Film Review: Edge Of Tomorrow

Tom Cruise is doing a good job of creating his own market for pop corn fodder, throw away action movies that actually have a layer of implausible depth to them. They are never going to be timelessly classics, delving heavily into narrative questioning of the greatest philosophies of man; but it’s hard to argue that his filmography is simple just mindless guns, fighting and money making cynicism.

In fact, I’d go as far as to say that Cruise gets a hard time purely because his off screen antics taint his on screen reputation. If you spend some time looking through his Curriculum Vitae to date really, it really is littered with a constant flow of simmeringly good films. He knows the genre and style that works for him and he sticks to it. And however much it feels stupidly minoritising to say this, I actually like him as an actor.

Computer Game - Edge Of Tomorrow

It will be no surprise at all then to realise that Edge Of Tomorrow (or Live, Die, Repeat as it appears to have become on DVD release) is simply another action movie in which Cruise takes the lead. But this time, rather than appear “all eyes on me”, you feel that Cruise is just part of a bigger message. That the film is trying to blur the lines between two industrial genres. A movie that is essentially a video game. The whole “restarting” of a level. Of going over and over, learning, improving, repeating laid out clearly before you. And Director Doug Liman, does this brilliantly because to ensure that he has the time and scope to examine this idea and blending with enough scrutiny, he borrows imagery and ideas from other films to create the world into which it’s set.

This leaning to others does mean that as the film starts you feel a little bit cheated. The opening act falls very heavily onto Source Code and Starship Troopers, with the initial battle sequence seemingly a modernised version of Paul Verhoeven’s classic but without Basil Poledouris’s rousing theme. But this sense of facsimile passes as the movie calms down, changing in tone to expectant ambush rather than direct combat. And while the feeling of others drifts into War of the Worlds and even 28 Days Later you really don’t mind because you are totally wrapped up in the sense of lost, stalking emptiness just oozing from the screen.

Starship Troopers - Edge Of Tomorrow

As I’ve said, I really didn’t mind that I could see the individual sources that I was being served up because together they combine to make a good, independent setting for the film. It’s obvious but interesting. It gripped me, it drew me in and it kept me entertained. The movie is just shy of 2 hours long but doesn’t feel it’s length. It’s brought to life in a way that feels constantly in motion, constantly stepping forward with purpose and demand. It never staggers or stops and for a film that repeats, over and over, to never feel monotonous is an achievement in itself.

Praise must go to Tom Cruise, who just looks natural. He’s a bit clean cut and “in the zone” at times. On occasions I felt the personality of his character was beginning to get lost. That he could quite easily drop into any previous film without too much effort. But this is his “genre” and he while he may end up feeling a little too familiar, he knows how to make his characters come to life in a way that feels fitting and right. His performance, while stereotypical, does back up the rest of the film. He doesn’t overpower anything, and at no point did I think he risked bringing “Hollywood A-List” arrogance to the film.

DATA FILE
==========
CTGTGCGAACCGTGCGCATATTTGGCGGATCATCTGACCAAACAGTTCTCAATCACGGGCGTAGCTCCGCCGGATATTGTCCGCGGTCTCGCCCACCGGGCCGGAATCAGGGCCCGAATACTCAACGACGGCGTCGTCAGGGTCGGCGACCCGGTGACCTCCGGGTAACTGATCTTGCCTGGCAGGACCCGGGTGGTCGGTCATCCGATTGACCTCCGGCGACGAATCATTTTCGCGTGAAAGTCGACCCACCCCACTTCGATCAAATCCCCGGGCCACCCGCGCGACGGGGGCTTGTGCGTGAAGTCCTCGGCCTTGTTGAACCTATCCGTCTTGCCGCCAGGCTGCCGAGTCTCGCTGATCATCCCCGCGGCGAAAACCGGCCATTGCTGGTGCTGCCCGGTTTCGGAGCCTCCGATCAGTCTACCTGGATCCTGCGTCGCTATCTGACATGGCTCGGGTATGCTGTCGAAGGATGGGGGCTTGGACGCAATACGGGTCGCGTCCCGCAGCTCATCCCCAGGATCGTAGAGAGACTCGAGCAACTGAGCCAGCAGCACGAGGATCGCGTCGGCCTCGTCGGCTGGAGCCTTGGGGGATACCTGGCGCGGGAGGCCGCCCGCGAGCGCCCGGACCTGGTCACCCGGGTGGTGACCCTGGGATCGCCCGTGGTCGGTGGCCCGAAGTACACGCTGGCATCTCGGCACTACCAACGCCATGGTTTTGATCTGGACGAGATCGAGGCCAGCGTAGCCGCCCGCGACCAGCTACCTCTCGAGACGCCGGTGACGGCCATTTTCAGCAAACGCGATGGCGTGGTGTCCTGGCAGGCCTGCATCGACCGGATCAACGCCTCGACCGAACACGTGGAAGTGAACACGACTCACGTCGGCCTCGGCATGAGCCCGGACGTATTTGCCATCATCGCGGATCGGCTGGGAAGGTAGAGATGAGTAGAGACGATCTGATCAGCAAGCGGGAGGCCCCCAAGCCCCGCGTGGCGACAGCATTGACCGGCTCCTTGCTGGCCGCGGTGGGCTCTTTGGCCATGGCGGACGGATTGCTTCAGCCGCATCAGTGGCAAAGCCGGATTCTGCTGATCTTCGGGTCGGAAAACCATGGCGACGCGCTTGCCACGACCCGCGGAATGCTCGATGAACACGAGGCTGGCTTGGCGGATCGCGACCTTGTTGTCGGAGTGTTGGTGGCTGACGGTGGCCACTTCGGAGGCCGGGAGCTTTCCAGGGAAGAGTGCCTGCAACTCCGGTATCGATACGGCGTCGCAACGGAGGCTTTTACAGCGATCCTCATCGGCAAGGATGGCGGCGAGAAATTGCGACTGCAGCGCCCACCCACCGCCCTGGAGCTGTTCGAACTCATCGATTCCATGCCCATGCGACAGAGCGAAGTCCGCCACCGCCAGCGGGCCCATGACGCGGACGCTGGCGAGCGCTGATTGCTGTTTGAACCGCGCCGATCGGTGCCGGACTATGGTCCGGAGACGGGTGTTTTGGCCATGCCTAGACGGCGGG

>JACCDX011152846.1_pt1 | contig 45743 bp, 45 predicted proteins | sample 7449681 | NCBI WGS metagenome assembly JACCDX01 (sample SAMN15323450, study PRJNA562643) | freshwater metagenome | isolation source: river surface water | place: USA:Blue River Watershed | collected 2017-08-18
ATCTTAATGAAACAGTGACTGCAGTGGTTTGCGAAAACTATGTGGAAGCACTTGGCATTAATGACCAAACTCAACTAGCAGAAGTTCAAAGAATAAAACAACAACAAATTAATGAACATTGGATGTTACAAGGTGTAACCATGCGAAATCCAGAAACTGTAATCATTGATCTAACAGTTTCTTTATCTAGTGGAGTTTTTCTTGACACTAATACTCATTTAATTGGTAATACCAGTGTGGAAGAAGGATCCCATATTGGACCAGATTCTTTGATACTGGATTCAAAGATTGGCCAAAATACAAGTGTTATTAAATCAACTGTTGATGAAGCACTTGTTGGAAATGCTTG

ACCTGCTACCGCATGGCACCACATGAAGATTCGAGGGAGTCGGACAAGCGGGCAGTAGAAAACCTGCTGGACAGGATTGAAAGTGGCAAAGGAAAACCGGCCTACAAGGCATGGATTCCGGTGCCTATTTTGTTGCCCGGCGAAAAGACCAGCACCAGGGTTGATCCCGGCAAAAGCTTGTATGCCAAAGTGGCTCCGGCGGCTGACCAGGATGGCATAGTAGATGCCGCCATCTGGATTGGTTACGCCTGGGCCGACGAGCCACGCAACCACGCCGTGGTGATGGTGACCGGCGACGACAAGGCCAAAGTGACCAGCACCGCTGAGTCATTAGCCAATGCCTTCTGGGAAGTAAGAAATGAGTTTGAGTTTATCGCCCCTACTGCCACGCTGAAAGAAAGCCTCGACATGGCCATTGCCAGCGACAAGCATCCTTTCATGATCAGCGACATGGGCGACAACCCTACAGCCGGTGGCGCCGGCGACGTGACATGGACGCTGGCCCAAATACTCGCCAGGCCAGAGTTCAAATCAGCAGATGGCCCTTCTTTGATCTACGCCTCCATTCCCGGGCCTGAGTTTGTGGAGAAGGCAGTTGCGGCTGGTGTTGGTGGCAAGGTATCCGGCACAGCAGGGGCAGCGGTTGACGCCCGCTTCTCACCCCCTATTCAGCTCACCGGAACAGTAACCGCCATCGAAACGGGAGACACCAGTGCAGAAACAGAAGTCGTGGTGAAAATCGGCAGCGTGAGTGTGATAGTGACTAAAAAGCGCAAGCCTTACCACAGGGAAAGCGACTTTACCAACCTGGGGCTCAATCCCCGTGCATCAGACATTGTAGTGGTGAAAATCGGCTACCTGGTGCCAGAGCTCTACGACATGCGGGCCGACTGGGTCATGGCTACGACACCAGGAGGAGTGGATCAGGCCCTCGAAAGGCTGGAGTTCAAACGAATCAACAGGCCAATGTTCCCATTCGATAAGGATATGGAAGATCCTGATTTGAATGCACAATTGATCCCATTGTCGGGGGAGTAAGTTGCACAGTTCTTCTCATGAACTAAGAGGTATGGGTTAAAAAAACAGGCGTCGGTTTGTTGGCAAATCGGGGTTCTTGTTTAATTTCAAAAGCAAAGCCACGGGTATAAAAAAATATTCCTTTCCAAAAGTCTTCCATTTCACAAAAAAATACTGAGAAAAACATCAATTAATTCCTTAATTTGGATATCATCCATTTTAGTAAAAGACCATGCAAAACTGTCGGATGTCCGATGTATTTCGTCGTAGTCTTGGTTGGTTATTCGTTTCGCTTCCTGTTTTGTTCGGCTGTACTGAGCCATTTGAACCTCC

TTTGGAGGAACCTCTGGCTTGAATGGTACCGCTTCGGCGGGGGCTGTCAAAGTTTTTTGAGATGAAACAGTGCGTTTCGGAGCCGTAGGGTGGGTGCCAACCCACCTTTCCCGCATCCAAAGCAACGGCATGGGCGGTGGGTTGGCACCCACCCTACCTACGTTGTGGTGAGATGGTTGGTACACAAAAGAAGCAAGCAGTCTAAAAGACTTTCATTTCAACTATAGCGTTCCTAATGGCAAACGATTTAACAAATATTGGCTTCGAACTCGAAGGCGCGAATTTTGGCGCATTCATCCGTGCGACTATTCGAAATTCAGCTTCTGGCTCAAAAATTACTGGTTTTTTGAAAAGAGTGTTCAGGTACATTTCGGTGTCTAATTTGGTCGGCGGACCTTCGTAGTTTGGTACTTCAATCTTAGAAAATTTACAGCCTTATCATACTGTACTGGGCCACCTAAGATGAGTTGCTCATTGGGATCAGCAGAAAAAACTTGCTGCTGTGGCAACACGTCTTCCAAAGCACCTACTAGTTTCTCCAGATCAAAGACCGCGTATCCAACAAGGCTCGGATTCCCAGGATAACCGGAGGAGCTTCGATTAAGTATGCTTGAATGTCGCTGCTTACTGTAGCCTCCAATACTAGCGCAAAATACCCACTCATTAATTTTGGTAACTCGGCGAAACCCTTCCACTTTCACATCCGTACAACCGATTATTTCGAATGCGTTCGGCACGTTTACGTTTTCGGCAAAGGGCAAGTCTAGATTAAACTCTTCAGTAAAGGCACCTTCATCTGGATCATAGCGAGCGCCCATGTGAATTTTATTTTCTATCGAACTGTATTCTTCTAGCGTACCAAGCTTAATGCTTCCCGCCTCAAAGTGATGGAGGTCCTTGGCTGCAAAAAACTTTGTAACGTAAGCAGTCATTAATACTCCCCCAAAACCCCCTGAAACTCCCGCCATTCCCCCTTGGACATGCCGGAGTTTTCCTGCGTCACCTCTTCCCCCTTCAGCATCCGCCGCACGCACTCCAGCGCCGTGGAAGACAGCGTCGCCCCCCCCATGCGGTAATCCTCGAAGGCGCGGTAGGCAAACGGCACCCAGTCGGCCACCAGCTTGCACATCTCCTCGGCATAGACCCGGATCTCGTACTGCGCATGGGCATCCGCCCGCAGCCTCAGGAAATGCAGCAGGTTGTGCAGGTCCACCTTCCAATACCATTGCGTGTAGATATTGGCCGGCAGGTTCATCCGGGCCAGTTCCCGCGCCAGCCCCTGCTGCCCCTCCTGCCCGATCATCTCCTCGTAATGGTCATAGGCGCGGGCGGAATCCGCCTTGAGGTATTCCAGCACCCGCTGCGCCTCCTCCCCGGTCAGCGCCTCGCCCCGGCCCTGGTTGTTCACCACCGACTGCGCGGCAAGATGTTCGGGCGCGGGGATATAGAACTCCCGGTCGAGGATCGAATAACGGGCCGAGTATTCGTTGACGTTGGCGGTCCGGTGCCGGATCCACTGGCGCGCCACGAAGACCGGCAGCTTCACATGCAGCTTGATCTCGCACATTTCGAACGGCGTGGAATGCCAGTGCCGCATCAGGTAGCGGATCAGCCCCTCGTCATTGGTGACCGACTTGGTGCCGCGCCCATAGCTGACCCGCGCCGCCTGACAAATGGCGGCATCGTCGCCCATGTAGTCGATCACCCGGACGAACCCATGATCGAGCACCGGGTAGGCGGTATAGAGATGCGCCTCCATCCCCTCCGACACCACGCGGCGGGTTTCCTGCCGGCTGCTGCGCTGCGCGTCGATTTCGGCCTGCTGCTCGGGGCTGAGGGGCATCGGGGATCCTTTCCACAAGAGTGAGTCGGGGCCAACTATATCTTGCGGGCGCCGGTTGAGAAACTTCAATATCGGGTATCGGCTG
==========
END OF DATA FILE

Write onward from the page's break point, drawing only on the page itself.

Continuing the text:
If you praise Cruise, you have to applaud Emily Blunt opposite him with even greater gusto. She absolutely steals the show. There is always a risk that “the pretty young girl” is cast more to add sex appeal than to really play a part. But this cannot be an accusation thrown at Edge of Tomorrow. Blunt’s role is equal if not greater than Cruise’s and her character is likeable, believable and interesting. Cruise feels at time glossy while Blunt never loses that true sense of human matteness. While I believed in Cruise I became lost in Blunt. She was her character and every emotion she felt so did I. In fact, it’s such a powerfully unexpected performance that I really am wondering why the production houses behind the Marvel and DC franchise explosion hasn’t cast her into a major part.

Marvel Comic Characters - Edge Of Tomorrow

I am completely surprised by Edge Of Tomorrow. I was expecting an entertaining but somehow shallow film and instead I got a thoroughly impressive piece of action with a interesting and somehow subtle layer of depth. It may have taken a few minutes to relax into it, but it kept me gripped throughout and I haven’t enjoyed an action film quite as much in a very long time. Yes, it’s not funny, it’s not serious and it’s not really original, but it uses the ingredients it takes to leave you totally fulfilled and cleverly satisfied.

With a lot of franchised regurgitation filling the cinema recently, Edge Of Tomorrow can hold it’s head high, because honestly, this is one action blockbuster I would happily repeat over and over.

9 out of 10 stars (9 / 10)

Posted on by 5WC in Film First Edition

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